The first inscription recording Onufri's name was found in 1951, in the Shelqan church. The Kastoria church has a date 23 July 1547 and a reference to Onufri's origin : I am Onufri, and come from the town of Berat. Onufri's style in painting was inherited by his son, Nikolla (Nicholas), though not so successful as his father. In Onufri's museum can be found works of Onufri, his son, Nikolla and other painters'. There are also numbers of icons and some fine examples of religious silversmith's work (sacred vessels, icon casings, covers of Gospel books, etc.). Berat Gospels, which date from the 4th century, are copies (the originals are preserved in the National Archives in Tirana). The church itself has an iconostasis of carved wood, with two icons of Christ and the Virgin Mary. The bishop's throne and the pulpit are also notable. Near the street running down from the fortress is the Bachelors' Mosque (Xhami e Beqareve), built in 1827. This has a portico and external decoration of flowers, plants, and houses. The 'Bachelors' were the young shop-assistants (in practice generally unmarried), whom the merchants in Berat used as their own private militia.[citation needed]

The King Mosque (Albanian: Xhamia e Mbretit), the oldest in the town built in the reign of Bayazid II (1481–1512),[9] is notable for its fine ceiling. It is museum in the modern period.[9]

The Lead Mosque (Xhamia e Plumbit), built in 1555 and so called from the covering of its cupola. This mosque is the centre of the town.[69]

Berat as seen from the Castle.

The Halveti Tekke (Teqe e Helvetive) is thought to have been built in the 15th century. It was rebuilt by Ahmet Kurt Pasha in 1782. It belongs to the Khalwati Sufi order. It is composed of the prayer hall with a square plan, a small ambience for special religious services and a gracious portico in front of the entrance to the prayer hall. In the prayer hall is a mafil carved in wood and decorated. On the eastern side of the prayer hall is the mihrab decorated with stone stalactites. The inner walls have been decorated with eight frescoes, depicting dwelling houses, Muslim religious buildings and landscapes.[citation needed]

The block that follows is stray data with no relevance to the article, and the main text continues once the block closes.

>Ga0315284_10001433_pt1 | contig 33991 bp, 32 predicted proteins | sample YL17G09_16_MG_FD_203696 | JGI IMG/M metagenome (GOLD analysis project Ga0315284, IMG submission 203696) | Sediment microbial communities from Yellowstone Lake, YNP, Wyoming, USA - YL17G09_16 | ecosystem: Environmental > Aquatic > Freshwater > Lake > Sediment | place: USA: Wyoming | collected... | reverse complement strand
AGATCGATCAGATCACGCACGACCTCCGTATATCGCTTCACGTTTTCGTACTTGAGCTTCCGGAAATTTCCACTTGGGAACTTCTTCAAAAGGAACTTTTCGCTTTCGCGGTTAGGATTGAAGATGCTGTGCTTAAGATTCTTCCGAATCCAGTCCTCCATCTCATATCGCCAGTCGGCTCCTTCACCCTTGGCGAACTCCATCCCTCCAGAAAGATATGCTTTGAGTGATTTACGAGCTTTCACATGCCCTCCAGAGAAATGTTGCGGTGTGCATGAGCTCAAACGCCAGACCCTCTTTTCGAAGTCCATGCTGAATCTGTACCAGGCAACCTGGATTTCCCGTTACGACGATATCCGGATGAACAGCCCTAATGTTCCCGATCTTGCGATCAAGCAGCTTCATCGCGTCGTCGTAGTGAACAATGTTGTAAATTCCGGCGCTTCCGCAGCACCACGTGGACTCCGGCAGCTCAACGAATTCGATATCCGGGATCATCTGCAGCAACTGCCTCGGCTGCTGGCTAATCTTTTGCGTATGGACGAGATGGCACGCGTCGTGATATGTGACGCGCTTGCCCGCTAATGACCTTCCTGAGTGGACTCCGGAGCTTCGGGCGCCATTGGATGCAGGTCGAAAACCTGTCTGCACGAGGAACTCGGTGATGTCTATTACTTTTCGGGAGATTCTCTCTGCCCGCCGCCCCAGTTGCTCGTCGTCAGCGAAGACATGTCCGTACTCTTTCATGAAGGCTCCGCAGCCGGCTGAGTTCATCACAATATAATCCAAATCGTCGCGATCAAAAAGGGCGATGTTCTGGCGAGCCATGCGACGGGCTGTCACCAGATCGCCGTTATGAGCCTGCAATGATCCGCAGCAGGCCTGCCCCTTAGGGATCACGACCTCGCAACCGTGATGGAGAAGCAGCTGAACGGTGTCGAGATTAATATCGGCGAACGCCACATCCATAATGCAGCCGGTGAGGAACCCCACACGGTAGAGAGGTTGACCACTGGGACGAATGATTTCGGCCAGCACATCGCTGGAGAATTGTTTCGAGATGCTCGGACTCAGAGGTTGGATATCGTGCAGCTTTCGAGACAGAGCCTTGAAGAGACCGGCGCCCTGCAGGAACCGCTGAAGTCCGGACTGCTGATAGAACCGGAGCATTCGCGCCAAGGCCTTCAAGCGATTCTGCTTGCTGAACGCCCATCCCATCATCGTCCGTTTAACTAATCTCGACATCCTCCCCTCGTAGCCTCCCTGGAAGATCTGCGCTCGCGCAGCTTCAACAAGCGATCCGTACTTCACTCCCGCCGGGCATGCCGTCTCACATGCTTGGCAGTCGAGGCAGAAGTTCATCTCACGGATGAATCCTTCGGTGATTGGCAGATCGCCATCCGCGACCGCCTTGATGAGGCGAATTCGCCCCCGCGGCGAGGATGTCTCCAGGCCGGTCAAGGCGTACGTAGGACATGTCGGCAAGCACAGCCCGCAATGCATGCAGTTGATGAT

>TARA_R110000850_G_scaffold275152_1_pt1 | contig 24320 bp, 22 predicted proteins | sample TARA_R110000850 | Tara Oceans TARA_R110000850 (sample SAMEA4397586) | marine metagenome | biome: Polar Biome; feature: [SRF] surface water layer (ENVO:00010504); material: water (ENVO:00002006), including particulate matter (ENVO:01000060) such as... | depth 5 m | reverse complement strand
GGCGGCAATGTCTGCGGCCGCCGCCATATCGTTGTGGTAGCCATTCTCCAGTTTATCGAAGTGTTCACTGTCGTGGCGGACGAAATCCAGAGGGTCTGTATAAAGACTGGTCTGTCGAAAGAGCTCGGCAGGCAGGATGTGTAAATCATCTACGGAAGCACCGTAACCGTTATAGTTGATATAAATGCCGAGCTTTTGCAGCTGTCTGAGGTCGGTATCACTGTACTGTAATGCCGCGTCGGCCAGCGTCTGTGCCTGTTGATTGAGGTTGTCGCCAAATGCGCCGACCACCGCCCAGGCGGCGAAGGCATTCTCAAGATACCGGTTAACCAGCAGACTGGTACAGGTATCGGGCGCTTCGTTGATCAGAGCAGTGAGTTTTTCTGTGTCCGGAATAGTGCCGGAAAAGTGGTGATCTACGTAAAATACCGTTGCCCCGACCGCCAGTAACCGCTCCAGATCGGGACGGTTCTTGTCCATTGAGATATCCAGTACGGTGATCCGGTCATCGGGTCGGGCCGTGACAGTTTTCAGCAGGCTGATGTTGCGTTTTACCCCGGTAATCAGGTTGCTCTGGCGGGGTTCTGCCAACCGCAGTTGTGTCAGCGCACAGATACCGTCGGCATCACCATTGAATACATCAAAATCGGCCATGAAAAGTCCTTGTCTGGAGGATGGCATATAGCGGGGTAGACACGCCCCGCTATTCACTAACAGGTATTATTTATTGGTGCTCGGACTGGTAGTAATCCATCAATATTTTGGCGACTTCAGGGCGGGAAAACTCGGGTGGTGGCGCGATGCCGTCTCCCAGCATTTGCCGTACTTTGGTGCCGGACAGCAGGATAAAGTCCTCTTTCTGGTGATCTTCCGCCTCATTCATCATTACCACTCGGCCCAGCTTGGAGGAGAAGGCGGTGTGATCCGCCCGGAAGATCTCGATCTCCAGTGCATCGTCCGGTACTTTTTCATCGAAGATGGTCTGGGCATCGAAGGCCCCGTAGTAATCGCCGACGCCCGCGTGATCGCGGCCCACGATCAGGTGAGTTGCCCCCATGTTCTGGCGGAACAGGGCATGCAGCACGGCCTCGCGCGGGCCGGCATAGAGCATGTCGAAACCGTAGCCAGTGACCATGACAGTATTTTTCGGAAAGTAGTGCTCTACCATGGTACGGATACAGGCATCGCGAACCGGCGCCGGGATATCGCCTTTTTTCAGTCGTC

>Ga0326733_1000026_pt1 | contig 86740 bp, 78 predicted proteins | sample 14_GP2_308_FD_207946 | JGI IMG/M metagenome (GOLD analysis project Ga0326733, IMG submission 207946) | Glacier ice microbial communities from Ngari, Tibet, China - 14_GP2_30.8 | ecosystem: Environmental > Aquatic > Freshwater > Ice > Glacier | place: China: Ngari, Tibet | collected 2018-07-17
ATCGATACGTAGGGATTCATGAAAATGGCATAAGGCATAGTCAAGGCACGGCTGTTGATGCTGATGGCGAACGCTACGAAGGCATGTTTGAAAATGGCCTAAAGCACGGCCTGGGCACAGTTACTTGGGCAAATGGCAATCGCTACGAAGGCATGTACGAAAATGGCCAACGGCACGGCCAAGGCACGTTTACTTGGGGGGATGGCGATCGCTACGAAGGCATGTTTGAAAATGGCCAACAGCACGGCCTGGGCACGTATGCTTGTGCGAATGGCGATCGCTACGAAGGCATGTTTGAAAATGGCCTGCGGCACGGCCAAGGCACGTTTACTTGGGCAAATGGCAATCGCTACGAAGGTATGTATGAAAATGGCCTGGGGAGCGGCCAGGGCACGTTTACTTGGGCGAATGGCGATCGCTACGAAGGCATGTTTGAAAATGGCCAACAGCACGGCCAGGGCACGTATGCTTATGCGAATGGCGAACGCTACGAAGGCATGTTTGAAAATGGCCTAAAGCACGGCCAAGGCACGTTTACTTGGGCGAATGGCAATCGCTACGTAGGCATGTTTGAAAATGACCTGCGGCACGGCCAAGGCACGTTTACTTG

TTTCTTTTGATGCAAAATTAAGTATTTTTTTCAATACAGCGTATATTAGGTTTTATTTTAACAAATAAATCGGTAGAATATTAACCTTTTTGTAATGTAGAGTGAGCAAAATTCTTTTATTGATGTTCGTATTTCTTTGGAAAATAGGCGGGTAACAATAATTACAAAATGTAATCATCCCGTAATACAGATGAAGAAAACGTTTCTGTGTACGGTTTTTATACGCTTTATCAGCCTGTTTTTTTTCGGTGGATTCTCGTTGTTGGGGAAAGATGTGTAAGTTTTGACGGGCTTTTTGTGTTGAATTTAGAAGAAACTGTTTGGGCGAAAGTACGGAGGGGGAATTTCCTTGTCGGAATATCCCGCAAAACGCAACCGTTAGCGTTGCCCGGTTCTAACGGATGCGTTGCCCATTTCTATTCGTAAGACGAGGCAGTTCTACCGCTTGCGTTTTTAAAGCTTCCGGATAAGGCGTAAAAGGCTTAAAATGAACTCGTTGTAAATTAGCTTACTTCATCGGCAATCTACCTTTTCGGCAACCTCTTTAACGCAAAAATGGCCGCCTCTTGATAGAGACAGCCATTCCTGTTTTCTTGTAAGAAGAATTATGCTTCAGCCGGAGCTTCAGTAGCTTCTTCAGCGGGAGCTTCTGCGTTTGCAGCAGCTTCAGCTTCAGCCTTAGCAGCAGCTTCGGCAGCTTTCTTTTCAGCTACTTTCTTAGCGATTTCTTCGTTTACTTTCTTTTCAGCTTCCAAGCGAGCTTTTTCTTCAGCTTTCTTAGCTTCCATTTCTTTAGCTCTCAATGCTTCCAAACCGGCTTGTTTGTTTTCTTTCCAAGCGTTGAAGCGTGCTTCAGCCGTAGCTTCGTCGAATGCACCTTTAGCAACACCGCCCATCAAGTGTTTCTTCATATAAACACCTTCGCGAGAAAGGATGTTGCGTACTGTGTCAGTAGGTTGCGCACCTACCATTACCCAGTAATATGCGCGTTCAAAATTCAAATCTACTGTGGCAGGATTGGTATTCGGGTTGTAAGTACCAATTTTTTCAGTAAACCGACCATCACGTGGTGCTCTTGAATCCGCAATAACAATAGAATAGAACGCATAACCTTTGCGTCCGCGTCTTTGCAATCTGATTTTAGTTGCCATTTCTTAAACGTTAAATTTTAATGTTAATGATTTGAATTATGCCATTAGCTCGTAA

The walls below the frescoes are covered by holes that improve the acoustics in the prayer hall. The ceiling of the prayer hall is made of wood and is decorated with paintings. The ceiling has been decorated in the Baroque style adopted in Islamic art and is covered with 14 carat gold plates. The inner decorations were carried out by Master Dush Barka. Attached to the prayer hall is a room in which once was the mausoleum of Ahmet Kurt Pasha and his son. The portico of the tekke has five stone columns which were taken from the ancient Greek city of Apollonia. Above the main door in the portico is an inscription dedicated to the values of the tekke and to Ahmet Kurt Pasha.[70] Monuments dating to the late Ottoman period from the Albanian Vrioni family exist such as the gate to a former palace and a tomb, other monuments are from the Vlora family.[42]

Near of tekke is purported to be the grave of Sabbatai Zevi, an Ottoman Jew who was banished to Dulcigno (present day Ulcinj), who created controversy among his followers upon his conversion to Islam.[citation needed]

A Jewish history museum named "Solomon Museum" is located in southern Berat, and contains exhibits about the Holocaust in Albania and the survival of Jews during the war in the country.[36]